- The Washington Times - Thursday, September 14, 2017

Fraudsters aren’t wasting any time when it comes to trying to scam money out of victims of Hurricanes Harvey and Irma, according to Justice Department officials.

The National Center for Disaster Fraud has already fielded 400 complaints of disaster-related fraud following the deadly natural disasters that ravaged Texas and Florida, said Corey R. Amundson, the center’s acting executive director.

And if the scope of fraud reported after Hurricane Katrina in 2005 is any indication of what’s to come, federal authorities say they have a lot of work ahead of them.

“If Katrina is a guide, we should expect to be fighting this for a decade after,” said Mr. Amundson, the acting U.S. Attorney for the Middle District of Louisiana.

Since the disaster fraud center was founded in the wake of Hurricane Katrina, it received more than 70,000 fraud complaints. Meanwhile, prosecutors across the country brought disaster fraud-related cases against more than 1,400 people following the hurricane and damaging floods.

Many of the complaints under investigation in the wake of Harvey and Irma involve attempts to defraud the Federal Emergency Management Agency, Mr. Amundson said. But already the center is also receiving reports of individuals who are impersonating FEMA employees and telling victims they must turn over money or personal information in order to receive federal aid.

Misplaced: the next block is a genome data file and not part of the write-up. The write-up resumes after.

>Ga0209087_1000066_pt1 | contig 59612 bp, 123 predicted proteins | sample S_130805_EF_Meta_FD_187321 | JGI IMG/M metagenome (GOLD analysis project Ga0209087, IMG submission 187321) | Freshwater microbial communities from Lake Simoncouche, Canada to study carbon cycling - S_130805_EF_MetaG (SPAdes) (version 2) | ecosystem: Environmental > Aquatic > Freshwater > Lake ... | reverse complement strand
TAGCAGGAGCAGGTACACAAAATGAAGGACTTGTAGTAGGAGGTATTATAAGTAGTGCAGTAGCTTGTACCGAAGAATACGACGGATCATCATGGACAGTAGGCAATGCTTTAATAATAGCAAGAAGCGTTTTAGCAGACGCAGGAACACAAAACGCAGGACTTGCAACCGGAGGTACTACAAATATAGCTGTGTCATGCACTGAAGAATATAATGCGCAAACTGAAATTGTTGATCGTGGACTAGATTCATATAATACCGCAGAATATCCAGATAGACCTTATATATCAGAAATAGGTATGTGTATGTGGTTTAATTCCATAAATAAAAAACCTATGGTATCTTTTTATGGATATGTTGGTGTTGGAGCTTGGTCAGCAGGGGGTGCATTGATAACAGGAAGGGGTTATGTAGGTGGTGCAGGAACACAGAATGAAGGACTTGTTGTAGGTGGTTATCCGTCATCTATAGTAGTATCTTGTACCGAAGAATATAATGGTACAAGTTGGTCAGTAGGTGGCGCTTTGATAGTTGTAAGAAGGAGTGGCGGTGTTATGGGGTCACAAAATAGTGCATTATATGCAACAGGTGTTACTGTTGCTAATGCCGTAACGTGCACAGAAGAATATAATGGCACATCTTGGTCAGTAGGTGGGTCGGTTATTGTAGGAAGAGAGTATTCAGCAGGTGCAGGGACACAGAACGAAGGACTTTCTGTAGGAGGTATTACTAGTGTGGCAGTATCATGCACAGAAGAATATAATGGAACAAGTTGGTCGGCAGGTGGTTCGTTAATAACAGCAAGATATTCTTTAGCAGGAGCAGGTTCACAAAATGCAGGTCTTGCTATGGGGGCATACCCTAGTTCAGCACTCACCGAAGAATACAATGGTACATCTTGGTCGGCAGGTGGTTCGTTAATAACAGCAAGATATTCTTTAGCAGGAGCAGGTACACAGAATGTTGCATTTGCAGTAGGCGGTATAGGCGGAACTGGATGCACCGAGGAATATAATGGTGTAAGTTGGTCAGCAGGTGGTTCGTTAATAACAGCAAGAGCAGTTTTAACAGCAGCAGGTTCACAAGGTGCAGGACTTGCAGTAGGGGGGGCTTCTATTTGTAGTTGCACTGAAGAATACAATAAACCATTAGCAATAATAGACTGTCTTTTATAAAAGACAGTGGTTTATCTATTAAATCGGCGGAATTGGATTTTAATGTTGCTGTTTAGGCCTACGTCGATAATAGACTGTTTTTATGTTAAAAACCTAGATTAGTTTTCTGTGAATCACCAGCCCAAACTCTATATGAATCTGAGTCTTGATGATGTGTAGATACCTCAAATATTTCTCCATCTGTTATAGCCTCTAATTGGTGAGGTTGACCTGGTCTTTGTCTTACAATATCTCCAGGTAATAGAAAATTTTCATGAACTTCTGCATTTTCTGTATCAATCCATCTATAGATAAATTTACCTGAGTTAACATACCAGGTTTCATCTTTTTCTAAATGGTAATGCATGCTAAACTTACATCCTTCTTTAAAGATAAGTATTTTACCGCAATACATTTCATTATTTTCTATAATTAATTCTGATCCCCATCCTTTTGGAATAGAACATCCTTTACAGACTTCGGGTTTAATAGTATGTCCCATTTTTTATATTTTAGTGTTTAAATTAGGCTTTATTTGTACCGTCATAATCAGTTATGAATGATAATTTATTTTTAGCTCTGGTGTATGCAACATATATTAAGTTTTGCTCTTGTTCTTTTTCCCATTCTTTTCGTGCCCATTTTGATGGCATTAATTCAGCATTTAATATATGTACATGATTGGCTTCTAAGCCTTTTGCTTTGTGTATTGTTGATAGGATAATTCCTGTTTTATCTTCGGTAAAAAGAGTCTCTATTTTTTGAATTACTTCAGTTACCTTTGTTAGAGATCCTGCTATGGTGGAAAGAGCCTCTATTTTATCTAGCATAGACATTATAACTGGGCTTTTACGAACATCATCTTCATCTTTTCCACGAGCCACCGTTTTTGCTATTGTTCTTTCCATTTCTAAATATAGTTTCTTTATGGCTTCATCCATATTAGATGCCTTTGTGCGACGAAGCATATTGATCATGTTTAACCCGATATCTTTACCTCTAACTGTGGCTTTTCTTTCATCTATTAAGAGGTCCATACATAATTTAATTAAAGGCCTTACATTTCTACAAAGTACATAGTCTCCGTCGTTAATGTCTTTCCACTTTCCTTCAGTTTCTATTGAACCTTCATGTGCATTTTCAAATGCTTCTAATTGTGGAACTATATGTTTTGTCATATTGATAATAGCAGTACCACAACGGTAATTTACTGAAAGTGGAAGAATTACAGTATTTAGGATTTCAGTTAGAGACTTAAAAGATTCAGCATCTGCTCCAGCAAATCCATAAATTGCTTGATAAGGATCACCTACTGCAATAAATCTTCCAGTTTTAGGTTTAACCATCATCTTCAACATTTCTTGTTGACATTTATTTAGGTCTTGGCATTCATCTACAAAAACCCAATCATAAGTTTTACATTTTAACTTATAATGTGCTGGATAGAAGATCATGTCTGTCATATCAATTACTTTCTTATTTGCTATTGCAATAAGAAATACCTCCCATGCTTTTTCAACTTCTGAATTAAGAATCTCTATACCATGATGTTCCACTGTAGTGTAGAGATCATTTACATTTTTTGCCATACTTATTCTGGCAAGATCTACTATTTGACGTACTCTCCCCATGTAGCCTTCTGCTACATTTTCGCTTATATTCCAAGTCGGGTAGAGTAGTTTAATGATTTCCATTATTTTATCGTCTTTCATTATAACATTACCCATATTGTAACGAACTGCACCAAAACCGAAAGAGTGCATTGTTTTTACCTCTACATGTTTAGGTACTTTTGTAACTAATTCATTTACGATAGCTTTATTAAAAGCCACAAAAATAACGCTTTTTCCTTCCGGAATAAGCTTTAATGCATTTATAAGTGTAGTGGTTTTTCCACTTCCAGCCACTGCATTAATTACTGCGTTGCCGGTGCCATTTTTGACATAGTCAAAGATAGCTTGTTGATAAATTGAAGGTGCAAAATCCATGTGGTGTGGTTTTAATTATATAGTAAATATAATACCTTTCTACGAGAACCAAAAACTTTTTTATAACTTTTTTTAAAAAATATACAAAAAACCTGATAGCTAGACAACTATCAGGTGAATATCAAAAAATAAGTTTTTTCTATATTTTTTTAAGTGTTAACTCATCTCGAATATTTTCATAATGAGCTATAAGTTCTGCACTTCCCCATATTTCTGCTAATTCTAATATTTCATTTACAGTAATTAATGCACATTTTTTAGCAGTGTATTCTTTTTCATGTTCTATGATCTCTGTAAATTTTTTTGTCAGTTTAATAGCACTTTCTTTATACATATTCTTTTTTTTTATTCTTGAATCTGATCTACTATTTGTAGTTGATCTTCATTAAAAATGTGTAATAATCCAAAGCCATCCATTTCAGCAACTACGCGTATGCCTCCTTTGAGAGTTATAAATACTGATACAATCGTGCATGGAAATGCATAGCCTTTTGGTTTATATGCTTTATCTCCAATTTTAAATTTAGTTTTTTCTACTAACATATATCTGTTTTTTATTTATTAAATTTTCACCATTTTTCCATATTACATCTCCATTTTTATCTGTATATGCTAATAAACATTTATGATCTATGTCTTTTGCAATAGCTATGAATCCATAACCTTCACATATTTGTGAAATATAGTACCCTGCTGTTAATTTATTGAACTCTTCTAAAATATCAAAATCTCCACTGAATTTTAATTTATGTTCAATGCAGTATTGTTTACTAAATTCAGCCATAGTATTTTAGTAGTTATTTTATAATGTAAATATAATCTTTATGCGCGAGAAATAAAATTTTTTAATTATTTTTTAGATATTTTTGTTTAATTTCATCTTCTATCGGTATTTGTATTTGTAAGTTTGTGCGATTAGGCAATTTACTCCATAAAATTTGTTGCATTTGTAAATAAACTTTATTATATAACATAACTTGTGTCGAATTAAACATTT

The center has also gotten complaints of fake charity solicitations and suspicious ads for inspectors.

“The fraudsters aren’t waiting,” Mr. Amundson said. “They need to know we are coming for them.”

In the wake of Katrina, the federal government estimated that FEMA paid out approximately $500 million to 134,000 people who were ineligible for the aid they received.

Mr. Amundson said the center doesn’t have any estimates as to the breadth of fraud cases federal prosecutors will ultimately handle from these two hurricanes. But he said agencies are now better prepared to detect those types of scams.

“FEMA has increased their fraud preparation since Katrina, so we hope that translates to less fraud generally,” he said.

He encouraged anyone who sees suspicious activity or solicitations to report them to the center’s national hotline.

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